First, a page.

A sense of team purpose for many teams is quite clear. However, in the current economic climate where resources are often constrained, the boundaries of your team’s remit can become blurry.
Organisations are trying to do more with less. Specialised roles with a small, specific set of responsibilities seem to be making way for the “all-rounder” who can pick up whatever is thrown at them.
Team purpose is useful for leaders to decide whether they’re in or out
With the frenetic pace of many workplaces, it’s common for unforeseen work to arise. Have you ever been in a situation where you wonder whether your team should commit to a task? It’s tricky as you try to balance being helpful with the potential to be overloaded with work that’s not necessarily yours.
Understandably, many environments reward and encourage helpful behaviour. Helpful is great, but only if it doesn’t stop your team from performing their own work. Team members who spend a lot of time helping others are generally well regarded, but may not actually be productive in their own roles. Overly helpful team members may actually be hampering team performance if they are consumed with tasks that aren’t actually within their remit.
This is where a sense of team purpose is useful. If you have a defined purpose for your team, you can more easily decide whether you are in (committed) or out (choosing not to take on the work). If you can agree with your stakeholders that “The purpose of my team is <something>” it provides a helpful guideline to your team and others in the organisation.
Don’t get caught in the middle
Without a team purpose, it’s more likely team members will be caught “in the middle”. This means they are performing work, without taking on the formal responsibility for it. Your team isn’t formally committed, but is still doing the job.
This becomes a problem when your team gets busy. All the helpful things you are doing are dropped in favour of the real work. Now people start pointing fingers. Now you need to defend your team so you don’t look incompetent.
You are stuck in a situation where people think it’s your responsibility to do the work. You think you’re just helping out. You’re neither in or out.
Why being “in” or “out” matters
What’s the big deal? Surely we can just help out here and there. Yes, you can. But it’s a slippery slope and your team purpose will help stop the slide.
Deciding to commit your team formally to work (“in”) or not (“out”) plays a useful role:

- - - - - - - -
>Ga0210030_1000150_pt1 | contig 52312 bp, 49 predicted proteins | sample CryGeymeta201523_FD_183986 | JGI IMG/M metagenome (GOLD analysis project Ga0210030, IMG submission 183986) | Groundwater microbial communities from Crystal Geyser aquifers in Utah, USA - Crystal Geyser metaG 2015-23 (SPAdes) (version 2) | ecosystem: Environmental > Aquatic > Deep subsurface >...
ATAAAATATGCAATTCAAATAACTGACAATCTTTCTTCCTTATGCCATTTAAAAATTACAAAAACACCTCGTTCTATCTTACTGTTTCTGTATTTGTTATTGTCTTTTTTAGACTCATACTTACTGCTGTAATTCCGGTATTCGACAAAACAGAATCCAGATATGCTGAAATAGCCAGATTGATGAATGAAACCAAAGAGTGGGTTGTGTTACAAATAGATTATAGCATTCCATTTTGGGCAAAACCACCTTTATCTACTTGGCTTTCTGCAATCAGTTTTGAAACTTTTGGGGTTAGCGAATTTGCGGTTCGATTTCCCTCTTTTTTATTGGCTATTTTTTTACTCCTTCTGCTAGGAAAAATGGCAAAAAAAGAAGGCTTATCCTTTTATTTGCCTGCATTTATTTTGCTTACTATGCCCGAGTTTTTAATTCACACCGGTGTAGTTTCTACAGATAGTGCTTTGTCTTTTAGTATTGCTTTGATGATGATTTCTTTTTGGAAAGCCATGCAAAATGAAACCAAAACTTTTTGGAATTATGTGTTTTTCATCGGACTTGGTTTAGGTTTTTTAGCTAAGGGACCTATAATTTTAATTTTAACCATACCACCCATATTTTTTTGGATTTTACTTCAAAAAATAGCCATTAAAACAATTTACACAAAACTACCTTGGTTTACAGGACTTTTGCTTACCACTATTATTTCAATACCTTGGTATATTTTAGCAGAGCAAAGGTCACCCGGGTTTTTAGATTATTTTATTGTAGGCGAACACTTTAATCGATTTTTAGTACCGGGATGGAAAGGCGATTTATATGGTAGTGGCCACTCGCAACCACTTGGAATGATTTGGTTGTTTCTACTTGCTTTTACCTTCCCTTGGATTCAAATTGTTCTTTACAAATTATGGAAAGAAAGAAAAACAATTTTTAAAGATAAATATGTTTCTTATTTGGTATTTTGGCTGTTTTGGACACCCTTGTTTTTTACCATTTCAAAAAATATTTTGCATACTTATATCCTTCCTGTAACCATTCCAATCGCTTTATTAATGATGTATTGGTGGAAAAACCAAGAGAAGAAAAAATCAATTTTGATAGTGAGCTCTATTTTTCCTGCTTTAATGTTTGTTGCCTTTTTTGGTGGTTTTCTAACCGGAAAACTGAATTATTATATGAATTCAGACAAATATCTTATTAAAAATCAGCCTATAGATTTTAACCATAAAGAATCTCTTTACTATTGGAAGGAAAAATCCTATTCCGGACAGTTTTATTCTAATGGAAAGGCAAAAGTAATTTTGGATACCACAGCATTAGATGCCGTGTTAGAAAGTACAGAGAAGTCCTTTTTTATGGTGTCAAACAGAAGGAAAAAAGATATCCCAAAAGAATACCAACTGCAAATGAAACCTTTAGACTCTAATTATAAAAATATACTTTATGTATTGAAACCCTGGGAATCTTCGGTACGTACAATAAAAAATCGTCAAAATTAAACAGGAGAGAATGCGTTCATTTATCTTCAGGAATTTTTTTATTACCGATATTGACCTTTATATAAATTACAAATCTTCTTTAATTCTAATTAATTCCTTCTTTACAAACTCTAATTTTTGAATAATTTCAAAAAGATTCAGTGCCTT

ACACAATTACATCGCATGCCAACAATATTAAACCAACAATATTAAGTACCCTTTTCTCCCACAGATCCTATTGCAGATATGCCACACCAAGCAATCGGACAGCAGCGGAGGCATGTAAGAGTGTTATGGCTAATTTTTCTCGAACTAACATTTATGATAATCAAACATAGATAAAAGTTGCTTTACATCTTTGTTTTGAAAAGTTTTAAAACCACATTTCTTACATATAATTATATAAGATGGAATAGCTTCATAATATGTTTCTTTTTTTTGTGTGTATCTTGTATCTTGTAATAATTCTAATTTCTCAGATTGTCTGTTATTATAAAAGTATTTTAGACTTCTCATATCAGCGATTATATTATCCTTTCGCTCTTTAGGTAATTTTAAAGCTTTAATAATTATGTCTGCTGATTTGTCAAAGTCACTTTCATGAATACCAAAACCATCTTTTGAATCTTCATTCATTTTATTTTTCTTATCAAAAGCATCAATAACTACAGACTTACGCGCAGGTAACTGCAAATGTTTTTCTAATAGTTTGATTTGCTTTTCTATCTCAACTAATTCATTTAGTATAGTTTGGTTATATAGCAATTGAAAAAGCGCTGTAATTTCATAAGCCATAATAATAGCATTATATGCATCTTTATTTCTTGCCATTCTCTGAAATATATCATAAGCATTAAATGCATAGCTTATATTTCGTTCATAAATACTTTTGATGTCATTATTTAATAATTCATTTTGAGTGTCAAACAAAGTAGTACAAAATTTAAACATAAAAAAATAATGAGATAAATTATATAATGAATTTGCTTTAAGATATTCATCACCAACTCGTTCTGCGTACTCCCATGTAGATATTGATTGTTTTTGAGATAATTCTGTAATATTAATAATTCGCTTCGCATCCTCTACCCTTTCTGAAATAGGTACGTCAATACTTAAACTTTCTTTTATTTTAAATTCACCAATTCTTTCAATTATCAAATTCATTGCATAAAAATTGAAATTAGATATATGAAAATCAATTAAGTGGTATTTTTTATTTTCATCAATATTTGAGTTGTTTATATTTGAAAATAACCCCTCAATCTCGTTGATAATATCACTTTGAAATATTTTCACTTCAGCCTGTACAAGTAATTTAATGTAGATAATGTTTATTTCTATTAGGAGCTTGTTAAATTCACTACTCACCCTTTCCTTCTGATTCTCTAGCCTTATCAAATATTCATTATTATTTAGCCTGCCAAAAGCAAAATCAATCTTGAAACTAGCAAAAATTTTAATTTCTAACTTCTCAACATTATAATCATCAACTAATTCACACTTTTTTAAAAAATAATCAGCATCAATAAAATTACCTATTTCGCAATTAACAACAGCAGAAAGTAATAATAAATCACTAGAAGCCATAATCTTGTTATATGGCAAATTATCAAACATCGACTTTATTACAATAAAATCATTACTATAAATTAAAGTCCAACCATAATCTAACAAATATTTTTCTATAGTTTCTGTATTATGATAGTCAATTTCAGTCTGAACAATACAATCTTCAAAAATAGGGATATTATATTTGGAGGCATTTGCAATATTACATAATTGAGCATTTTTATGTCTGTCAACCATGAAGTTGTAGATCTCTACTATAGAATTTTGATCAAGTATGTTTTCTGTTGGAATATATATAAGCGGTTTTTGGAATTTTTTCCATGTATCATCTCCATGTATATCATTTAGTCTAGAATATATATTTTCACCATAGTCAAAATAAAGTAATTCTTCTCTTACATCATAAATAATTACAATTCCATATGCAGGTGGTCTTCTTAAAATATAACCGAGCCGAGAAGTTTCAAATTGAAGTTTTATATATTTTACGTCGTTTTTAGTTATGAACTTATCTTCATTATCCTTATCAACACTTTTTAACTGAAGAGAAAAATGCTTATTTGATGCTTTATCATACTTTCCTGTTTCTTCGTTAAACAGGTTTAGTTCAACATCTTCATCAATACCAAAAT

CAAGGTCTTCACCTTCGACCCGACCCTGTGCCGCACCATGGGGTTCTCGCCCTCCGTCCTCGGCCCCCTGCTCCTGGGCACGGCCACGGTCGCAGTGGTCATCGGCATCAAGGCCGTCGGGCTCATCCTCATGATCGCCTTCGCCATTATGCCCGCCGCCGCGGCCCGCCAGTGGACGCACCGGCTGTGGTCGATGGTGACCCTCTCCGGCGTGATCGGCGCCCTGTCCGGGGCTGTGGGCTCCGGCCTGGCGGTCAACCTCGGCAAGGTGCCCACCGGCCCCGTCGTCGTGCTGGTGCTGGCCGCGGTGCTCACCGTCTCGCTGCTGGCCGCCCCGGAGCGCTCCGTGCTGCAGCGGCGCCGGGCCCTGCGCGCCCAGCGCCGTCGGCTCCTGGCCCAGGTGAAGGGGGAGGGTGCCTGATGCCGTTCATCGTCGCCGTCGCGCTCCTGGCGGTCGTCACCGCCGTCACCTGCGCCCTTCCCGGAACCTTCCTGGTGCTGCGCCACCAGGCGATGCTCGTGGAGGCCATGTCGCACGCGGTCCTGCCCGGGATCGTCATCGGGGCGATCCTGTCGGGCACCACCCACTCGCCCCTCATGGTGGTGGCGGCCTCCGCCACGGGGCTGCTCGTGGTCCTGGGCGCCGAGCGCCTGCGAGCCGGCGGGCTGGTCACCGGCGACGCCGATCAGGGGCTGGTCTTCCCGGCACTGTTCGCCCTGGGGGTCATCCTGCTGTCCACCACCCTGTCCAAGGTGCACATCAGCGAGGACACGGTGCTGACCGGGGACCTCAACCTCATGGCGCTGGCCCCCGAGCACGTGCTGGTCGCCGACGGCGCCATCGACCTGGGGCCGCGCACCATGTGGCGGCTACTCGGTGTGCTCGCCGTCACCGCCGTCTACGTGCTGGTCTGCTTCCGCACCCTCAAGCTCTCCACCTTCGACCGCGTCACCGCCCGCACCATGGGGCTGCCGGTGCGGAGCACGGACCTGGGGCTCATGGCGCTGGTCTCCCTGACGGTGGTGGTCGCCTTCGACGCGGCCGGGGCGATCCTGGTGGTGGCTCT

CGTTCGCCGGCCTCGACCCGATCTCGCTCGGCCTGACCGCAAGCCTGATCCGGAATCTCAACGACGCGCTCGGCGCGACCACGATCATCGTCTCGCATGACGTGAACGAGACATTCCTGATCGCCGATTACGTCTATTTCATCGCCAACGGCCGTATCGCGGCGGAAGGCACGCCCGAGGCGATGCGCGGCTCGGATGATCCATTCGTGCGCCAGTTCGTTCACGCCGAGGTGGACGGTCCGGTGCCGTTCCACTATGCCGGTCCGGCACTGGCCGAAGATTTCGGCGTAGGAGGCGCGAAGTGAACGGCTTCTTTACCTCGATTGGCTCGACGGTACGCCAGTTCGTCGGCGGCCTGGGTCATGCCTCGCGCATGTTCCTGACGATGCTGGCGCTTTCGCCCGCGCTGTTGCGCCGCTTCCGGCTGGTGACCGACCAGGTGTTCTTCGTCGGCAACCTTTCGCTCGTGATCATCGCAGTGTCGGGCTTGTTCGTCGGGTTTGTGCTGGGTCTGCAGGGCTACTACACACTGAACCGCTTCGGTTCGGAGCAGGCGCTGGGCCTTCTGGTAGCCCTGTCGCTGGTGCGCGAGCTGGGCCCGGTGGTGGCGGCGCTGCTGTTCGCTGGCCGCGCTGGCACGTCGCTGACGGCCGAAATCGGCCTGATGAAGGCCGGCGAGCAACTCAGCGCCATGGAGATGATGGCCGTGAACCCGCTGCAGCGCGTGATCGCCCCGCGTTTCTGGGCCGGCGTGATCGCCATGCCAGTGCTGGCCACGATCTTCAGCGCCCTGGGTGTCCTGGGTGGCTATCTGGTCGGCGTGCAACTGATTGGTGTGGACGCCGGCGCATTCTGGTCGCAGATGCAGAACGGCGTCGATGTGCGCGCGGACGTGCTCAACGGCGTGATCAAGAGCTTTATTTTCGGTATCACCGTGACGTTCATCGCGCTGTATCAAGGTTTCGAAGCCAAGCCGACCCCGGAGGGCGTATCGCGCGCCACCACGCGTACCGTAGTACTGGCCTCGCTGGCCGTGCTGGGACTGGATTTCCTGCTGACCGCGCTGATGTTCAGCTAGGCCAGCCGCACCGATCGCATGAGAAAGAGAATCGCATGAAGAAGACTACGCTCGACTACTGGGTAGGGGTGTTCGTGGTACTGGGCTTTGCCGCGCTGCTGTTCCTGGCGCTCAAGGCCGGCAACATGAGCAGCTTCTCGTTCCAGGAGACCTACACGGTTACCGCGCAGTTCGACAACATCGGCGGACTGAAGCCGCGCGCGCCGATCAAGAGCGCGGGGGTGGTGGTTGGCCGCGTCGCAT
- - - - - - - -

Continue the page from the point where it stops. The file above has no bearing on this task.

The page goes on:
- It gives your stakeholders a clear definition of your remit. This, in turn, drives your workload. It’s clearer to everybody what your team can take on, and what they can’t
- It gives you a basis to push back on work that your team isn’t responsible for
- It tells your team what their priorities are, limiting the tendency to be too helpful to others
- When you’re in, you’ll put more effort into completing the work, because you’ve taken responsibility for the outcome.
Once you decide whether you’re in or out, you need to communicate widely what your team is responsible for.
Team purpose is critical in achieving your own objectives
Kate is leading a project to improve efficiency of her department. She has a team of people working for her. Kate’s manager has clearly stated that Kate’s primary objective is to achieve several benefits related to the improved efficiency in her department.
Part of the project involves understanding the key processes that will be affected by the change. During the project, Tim approaches Kate.
“Given that you’re already doing the process analysis, do you think your can help understand the processes in our department too?”
Kate’s team has some spare capacity, so she agrees to help out. Before long, the extra work spirals out of control and her team is overloaded.
The real problem in this situation is that Kate’s primary objective (the project) is compromised by something unrelated. In this case, she may be in trouble because her manager only cares about her project, not the other work she was doing.
Team purpose is useful to aid decision making in situations like these. Kate needed to decide whether her team was in or out. A clearly defined sense of team purpose (in this case, the project) would have helped to push back on Tim’s request. Or, at the very least, set some parameters around it so that she could pull back if the workload was too great.
It is a difficult balancing act, for certain. Pushing back on every request for help is likely to result in the perception that you’re not a team player. On the other hand, taking on informal additional work is likely to compromise your team’s true objectives.
The lesson is not that you should never be helpful. It’s that your stakeholders need to know where your team’s work starts and ends. A clear team purpose will go a long way in helping you do that.